Presented by Professor Frank Sanderson
Honorable Pro-Chancellor, I have pleasure in presenting Rita Tushingham for the award of an Honorary Fellowship from Liverpool John Moores University.
The distinctive face of screen legend Rita Tushingham first came to the world's attention in the early 1960s - a face described recently by one reviewer as "The face of innocent yearning, of wide-eyed passion, of dreamy rapture…".
Almost 50 years on, Rita is instantly recognisable, ever the wide-eyed schoolgirl, her beauty and rapture undimmed.
Rita Tushinghamwas born in Liverpool and brought up in Garston with her brothers Peter and Colin by parents John and Enid Tushingham. The family had a grocery business with stores on Hillfoot Road, Garston Old Road and latterly at Hunts Cross.
From an early age Rita knew she wanted to be an entertainer, perhaps a footballer or a trapeze artist. At La Sagesse convent school in Grassendale, acting in school plays fuelled her ambition to be an actress, and she enrolled at the Shelagh Elliot-Clarke College for Dance and Drama.
At the age of 16, encouraged by her mother, Rita became a student Assistant Stage Manager at Liverpool Playhouse, gaining experience in bit parts with the Liverpool Rep.
In 1960, she responded to a newspaper ad about a part in a forthcoming film, A Taste of Honey. Two thousand young hopefuls applied and Rita won the part. This was a defining moment for Rita with a leading role in a film directed by Tony Richardson, whom she remembers with great affection, and co-produced by John Osborne.
With such an opportunity Rita didn't disappoint: with her heartbreaking portrayal of a working-class teenager playing opposite Dora Bryan and Robert Stephens, she was sensational and picked up numerous best actress and best newcomer awards for her brilliant performance in the film which was described as "a priceless barometer of England and English attitudes in 1961".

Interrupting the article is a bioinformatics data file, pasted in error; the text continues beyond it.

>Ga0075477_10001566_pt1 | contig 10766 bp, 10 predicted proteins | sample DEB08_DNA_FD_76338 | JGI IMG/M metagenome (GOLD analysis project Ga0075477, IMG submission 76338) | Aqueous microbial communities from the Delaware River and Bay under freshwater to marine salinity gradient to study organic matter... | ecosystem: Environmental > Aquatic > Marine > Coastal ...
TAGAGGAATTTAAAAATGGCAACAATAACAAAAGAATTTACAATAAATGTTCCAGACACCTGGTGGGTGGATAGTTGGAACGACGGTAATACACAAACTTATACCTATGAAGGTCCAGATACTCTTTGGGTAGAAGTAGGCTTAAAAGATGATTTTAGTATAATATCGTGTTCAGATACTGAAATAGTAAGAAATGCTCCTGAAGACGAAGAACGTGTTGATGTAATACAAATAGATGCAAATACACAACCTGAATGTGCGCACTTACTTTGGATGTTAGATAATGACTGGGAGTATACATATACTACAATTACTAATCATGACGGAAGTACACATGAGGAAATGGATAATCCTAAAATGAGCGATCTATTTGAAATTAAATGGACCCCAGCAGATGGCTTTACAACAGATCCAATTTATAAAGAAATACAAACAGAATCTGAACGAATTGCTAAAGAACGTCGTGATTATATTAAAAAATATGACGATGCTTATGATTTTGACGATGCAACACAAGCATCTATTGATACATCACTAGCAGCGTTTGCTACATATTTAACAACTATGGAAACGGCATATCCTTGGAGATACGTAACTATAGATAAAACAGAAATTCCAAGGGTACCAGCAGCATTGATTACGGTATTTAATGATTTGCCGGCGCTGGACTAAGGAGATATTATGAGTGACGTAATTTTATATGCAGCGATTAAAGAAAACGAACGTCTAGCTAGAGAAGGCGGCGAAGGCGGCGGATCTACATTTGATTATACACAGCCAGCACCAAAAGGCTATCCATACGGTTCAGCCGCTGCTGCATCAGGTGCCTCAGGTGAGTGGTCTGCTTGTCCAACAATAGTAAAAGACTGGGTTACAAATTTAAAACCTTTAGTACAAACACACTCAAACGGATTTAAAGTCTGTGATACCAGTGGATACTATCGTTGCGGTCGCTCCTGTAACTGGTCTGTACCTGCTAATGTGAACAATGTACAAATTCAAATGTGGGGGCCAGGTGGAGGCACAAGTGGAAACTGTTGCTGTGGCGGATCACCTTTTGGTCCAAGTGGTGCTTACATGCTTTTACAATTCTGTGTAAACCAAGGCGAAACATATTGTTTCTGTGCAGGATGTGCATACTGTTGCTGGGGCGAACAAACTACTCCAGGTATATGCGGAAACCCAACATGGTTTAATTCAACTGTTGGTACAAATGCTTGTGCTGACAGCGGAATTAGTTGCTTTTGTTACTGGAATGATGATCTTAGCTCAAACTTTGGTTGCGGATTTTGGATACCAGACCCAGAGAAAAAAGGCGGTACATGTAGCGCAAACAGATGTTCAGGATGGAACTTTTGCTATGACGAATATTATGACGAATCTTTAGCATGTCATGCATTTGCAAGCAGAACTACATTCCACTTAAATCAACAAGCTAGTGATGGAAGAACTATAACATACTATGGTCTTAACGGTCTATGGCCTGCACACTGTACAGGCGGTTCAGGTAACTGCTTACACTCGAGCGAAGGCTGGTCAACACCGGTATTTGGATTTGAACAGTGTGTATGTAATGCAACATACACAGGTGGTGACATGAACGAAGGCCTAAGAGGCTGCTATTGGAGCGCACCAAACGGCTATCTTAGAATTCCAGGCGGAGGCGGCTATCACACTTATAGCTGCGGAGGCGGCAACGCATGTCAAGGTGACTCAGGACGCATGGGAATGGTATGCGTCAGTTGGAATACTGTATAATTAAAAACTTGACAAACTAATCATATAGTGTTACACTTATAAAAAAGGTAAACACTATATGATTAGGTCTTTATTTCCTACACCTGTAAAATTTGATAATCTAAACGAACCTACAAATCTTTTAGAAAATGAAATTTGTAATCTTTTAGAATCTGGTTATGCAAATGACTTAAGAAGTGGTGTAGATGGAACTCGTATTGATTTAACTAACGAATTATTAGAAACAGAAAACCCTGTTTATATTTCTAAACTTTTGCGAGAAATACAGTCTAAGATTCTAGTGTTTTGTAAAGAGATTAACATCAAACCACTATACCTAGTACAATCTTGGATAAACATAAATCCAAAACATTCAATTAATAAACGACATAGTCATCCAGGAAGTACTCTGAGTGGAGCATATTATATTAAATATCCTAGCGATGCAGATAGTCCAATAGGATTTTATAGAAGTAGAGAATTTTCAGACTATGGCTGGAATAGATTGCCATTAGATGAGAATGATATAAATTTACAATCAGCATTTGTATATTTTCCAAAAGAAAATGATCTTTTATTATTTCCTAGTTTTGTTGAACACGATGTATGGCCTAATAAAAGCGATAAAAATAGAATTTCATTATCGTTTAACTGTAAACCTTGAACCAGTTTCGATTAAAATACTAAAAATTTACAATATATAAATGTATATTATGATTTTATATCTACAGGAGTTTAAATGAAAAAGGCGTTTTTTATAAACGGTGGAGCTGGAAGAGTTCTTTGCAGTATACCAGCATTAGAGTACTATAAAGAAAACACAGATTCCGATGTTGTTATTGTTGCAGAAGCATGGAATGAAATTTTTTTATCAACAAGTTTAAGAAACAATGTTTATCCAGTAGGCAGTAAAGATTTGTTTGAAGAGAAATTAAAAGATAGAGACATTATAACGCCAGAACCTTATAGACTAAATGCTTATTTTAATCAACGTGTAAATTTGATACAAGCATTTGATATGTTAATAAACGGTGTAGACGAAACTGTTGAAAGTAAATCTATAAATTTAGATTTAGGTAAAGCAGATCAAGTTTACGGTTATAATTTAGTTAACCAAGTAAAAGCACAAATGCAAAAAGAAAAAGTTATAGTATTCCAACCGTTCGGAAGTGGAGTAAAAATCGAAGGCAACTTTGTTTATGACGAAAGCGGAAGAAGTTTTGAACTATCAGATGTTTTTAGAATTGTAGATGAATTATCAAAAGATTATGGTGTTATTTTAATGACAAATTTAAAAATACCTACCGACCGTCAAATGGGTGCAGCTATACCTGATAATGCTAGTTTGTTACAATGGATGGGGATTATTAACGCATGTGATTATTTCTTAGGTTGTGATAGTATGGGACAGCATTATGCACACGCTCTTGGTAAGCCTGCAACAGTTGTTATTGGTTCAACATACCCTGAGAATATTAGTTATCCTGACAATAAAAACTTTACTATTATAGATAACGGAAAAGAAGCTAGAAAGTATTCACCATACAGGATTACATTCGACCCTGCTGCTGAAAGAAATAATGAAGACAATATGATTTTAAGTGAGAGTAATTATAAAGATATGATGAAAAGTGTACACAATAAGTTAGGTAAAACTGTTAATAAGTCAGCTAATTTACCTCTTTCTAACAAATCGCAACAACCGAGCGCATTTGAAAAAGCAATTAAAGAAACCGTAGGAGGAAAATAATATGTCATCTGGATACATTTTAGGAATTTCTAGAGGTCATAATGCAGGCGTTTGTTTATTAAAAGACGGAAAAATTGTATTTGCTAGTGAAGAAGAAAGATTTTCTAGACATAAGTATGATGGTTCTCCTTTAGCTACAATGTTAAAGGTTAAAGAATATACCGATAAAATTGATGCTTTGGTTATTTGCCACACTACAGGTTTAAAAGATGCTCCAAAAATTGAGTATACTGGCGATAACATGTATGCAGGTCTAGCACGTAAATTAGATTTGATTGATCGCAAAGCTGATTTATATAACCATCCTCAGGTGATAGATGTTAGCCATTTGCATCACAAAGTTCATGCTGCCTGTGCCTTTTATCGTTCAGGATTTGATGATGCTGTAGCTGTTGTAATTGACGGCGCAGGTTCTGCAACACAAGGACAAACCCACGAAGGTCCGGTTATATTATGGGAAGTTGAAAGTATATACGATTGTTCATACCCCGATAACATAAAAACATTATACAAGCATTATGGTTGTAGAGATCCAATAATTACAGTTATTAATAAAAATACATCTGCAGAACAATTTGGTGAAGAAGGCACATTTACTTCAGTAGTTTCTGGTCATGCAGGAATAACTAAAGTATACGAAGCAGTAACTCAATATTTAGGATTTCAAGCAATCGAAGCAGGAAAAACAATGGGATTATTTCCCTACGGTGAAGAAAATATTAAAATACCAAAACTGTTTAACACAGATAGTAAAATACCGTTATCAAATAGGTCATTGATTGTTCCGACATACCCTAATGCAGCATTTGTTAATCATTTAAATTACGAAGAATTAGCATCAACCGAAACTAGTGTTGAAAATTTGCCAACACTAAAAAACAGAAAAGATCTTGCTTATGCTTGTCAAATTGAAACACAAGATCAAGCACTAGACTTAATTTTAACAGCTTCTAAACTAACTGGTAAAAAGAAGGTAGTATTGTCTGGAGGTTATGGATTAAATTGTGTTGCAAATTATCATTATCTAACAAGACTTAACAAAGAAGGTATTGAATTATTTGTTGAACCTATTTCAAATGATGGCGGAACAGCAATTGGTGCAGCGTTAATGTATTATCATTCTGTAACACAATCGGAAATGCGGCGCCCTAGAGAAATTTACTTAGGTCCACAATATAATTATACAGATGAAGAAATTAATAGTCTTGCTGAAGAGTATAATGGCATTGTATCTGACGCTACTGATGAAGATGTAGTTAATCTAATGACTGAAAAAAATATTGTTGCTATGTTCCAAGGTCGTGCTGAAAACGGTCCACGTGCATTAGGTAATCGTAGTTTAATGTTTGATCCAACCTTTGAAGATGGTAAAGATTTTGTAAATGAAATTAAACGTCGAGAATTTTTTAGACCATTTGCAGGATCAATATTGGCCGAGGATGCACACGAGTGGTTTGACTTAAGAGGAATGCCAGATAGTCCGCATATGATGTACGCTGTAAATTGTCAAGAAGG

Both Tony Richardson and John Osborne recognised her outstanding talent, the latter observing that Rita had more expression and beauty when she crooked her little finger than most of the contemporary starlets could ever dream of. There's no doubt that she can convey an on-screen vulnerability and emotional transparency like no other actress, past or present.
In 1962, Rita played Hermia in A Midsummer Night's Dream at the Royal Court with Lynne and Corin Redgrave who became great friends and enabled her, as John Walsh notes, "to penetrate the inner sanctum of Sixties fabness." Her embrace of the swinging sixties earned a withering rebuke on one occasion from Joan Crawford who declared her and Lynne Redgrave to be a disgrace to the film industry for wearing mini-skirts.
She had numerous starring roles in the 60s, for example: She was Dot in The Leather Boys, Acclaimed for her sensitive performance as Kate Brady, opposite Peter Finch, in The Girl with Green Eyes , she showed her deft comic touch as Nancy in Richard Lestor's The Knack, she played Tonya Tomarova alongside her screen hero Alec Guinness in David Lean 's Dr Zhivago. She starred with Oliver Reed in The Trap. Playing a mute orphan, she showed her formidable range as an actress, managing to convey an amazing array of emotions without saying a single word. She played alongside Michael York as a young hippy in The Guru, James Ivory's sceptical look at spiritual tourism in India.